Department of Health and Human Services, Melbourne, Victoria, Australia and the Deployment at the Andrew Love Cancer Center | Varian

Department of Health and Human Services, Melbourne, Victoria, Australia and the Deployment at the Andrew Love Cancer Center

Improved efficiency and reduction in plan variation were two of the reasons Colin Hornby, radiotherapy advisor to the Health and Wellbeing Division of the Department of Health and Human Services in Melbourne, Australia (a state government agency) proposed a statewide collaborative in Victoria. 

Colin_Hornby.pngColin Hornby, radiotherapy advisor for the Victoria Department of Health and Human Services

As a result of that proposal, government-funded radiation oncology clinics in the state of Victoria began a statewide implementation of Varian’s RapidPlan™ knowledge-based treatment planning software and began providing each other with mutual support, sharing techniques and models. The goal was to improve the quality of radiotherapy treatment by using RapidPlan to predict treatment and plan outcomes and then use these predictions to optimize IMRT plan parameters, according to Hornby.

“RapidPlan was a game changer,” says Hornby, who has been dosimetrist for 40 years. “You don’t see such potential for significant improvement every day, so I proposed the state government purchase RapidPlan licenses for eight Eclipse™ systems being used at public treatment sites across Victoria. From there, we started building models in RapidPlan and using them at every Eclipse site (now nine) to help reduce the many variables in patient care across rural and metropolitan areas.”

In a recently published joint paper, Hornby and collaborators from across Victoria describe the development of this multicenter model in planning prostate treatment.* The consortium also has been able to build models out of shared data pools—about 10,000 treatment courses combined—expanding from prostate to head and neck, brain, anus, and rectum. Anal cancer is not that common, Hornby says, but with cases pooled from several sites, the model is relevant and turned days of planning into a few hours. It’s also being used by some sites as a model for gynecological cancer treatment planning.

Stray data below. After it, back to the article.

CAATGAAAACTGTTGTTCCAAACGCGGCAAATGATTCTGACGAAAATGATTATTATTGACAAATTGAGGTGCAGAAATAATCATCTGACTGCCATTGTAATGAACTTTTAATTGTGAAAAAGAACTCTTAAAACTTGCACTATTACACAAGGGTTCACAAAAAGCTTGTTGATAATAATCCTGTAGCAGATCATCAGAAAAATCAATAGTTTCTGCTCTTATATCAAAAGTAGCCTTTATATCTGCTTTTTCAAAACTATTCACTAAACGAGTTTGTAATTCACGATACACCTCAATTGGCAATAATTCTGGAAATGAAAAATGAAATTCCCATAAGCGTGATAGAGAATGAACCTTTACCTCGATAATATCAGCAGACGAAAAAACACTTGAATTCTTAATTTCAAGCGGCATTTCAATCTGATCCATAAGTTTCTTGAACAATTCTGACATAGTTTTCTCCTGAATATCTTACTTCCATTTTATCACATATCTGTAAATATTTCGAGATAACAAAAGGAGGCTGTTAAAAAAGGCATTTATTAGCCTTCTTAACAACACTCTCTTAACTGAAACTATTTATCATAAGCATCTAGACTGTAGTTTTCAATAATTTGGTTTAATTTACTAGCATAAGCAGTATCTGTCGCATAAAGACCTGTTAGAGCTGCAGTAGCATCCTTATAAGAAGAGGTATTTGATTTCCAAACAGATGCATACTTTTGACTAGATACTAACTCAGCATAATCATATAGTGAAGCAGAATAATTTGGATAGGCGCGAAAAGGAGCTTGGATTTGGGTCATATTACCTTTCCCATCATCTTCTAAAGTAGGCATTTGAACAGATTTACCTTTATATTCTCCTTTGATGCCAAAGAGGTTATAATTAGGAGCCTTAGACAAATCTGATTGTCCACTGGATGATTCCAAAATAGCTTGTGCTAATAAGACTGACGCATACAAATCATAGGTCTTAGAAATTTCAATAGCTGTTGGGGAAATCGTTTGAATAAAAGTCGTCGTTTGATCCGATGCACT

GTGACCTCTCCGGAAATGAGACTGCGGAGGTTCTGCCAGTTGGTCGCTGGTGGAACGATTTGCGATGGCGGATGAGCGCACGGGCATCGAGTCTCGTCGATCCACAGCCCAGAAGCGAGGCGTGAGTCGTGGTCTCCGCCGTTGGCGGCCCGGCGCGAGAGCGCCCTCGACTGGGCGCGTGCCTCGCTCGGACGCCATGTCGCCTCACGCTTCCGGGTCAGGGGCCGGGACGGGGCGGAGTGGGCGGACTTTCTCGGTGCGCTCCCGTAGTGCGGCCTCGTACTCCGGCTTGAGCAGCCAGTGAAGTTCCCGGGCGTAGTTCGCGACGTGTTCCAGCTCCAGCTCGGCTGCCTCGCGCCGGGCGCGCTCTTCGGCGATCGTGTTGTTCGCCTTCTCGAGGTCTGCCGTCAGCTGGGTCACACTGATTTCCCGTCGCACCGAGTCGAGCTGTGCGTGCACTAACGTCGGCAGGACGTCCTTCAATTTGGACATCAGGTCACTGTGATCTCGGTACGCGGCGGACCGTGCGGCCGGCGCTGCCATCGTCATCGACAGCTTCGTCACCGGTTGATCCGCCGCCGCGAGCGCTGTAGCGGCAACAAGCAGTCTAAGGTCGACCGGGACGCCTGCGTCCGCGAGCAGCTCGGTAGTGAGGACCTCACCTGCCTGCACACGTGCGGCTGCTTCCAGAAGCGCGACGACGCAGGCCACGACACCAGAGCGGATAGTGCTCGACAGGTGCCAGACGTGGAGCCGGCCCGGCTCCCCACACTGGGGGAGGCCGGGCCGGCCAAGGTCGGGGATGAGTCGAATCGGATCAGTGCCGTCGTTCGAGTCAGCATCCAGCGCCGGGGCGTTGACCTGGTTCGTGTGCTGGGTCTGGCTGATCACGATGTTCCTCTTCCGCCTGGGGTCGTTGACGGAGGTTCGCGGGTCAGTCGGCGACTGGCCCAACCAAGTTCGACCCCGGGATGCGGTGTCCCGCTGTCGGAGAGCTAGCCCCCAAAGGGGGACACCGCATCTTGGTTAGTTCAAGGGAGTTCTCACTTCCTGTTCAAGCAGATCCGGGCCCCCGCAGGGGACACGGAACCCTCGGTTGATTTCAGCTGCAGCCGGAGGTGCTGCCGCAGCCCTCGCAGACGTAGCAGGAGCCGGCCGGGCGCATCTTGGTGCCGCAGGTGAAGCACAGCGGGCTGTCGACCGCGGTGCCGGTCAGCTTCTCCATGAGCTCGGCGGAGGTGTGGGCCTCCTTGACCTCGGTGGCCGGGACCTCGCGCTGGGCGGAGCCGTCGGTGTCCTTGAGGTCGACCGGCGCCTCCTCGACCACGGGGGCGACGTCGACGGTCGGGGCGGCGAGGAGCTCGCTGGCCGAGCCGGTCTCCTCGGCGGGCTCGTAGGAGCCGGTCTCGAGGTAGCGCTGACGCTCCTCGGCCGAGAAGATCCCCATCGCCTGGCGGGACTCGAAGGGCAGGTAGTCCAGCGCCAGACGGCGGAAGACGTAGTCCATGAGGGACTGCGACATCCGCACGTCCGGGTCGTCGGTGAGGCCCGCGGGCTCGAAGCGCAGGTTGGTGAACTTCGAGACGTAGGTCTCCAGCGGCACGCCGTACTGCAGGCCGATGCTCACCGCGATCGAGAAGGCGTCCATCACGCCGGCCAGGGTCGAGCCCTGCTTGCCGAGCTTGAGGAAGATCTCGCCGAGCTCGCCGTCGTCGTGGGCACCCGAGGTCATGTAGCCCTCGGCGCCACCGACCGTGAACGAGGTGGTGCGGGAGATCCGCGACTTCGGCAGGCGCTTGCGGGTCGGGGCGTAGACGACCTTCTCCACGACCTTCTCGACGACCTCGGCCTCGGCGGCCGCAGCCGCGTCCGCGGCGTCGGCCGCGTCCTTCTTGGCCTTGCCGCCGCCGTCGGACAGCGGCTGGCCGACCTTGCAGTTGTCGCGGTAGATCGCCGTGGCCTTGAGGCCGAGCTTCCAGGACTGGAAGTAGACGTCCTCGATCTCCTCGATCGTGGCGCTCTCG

“Since RapidPlan uses machine learning to extract knowledge, it’s made it possible for a lot of people to get together and share their expertise,” Hornby says. “Now those sites are collaborating, they’re also thinking more broadly about radiation oncology and aligning other efforts.”

Barwon Health’s Andrew Love Cancer Center, Geelong, Australia

Phillip Moloney is a radiation therapist at Barwon Health’s Andrew Love Cancer Center in Geelong, a rural area of Victoria about 50 miles from Melbourne. The center, which treats about 85 patients a month, is part of the statewide collaborative cooperating to improve the quality of radiotherapy treatment by using RapidPlan knowledge-based treatment planning. 

Phillip_Moloney.png Phillip Moloney, radiation therapist at Barwon Health’s Andrew Love Cancer Center

“RapidPlan immediately sped up our planning process and improved the consistency of plan quality,” Moloney says. “Not only did we save contouring time, but the junior dosimetrists typically got to the optimal plan after just one run through, even without previous experience of a particular scenario.”

Moloney also notes that over time, the plan quality has improved and as models are updated, machine learning in RapidPlan helps the clinic create even better plans.

“It’s reassuring to use a RapidPlan model and know that we’re using similar plans to the US or Europe, even if it’s something that we may only see once or twice a year,” he says. “It gives us the confidence that we’re meeting the standard of a world-renown cancer center.”

Discover more about the machine learning features in RapidPlan knowledge-based planning.

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*Panettieri V. et al.  (2019), Development of a multicentre automated model to reduce planning variability in radiotherapy of prostate cancerPhysics and Imaging in Radiation Oncology,  11 , pp. 34-40.

The information captured herein represents the genuine experience of the attributed individuals and may not necessarily represent the views of Varian or the above referenced institution. Individuals were not compensated for their participation. Radiation treatment may not be appropriate for all cancers. Individual results may vary.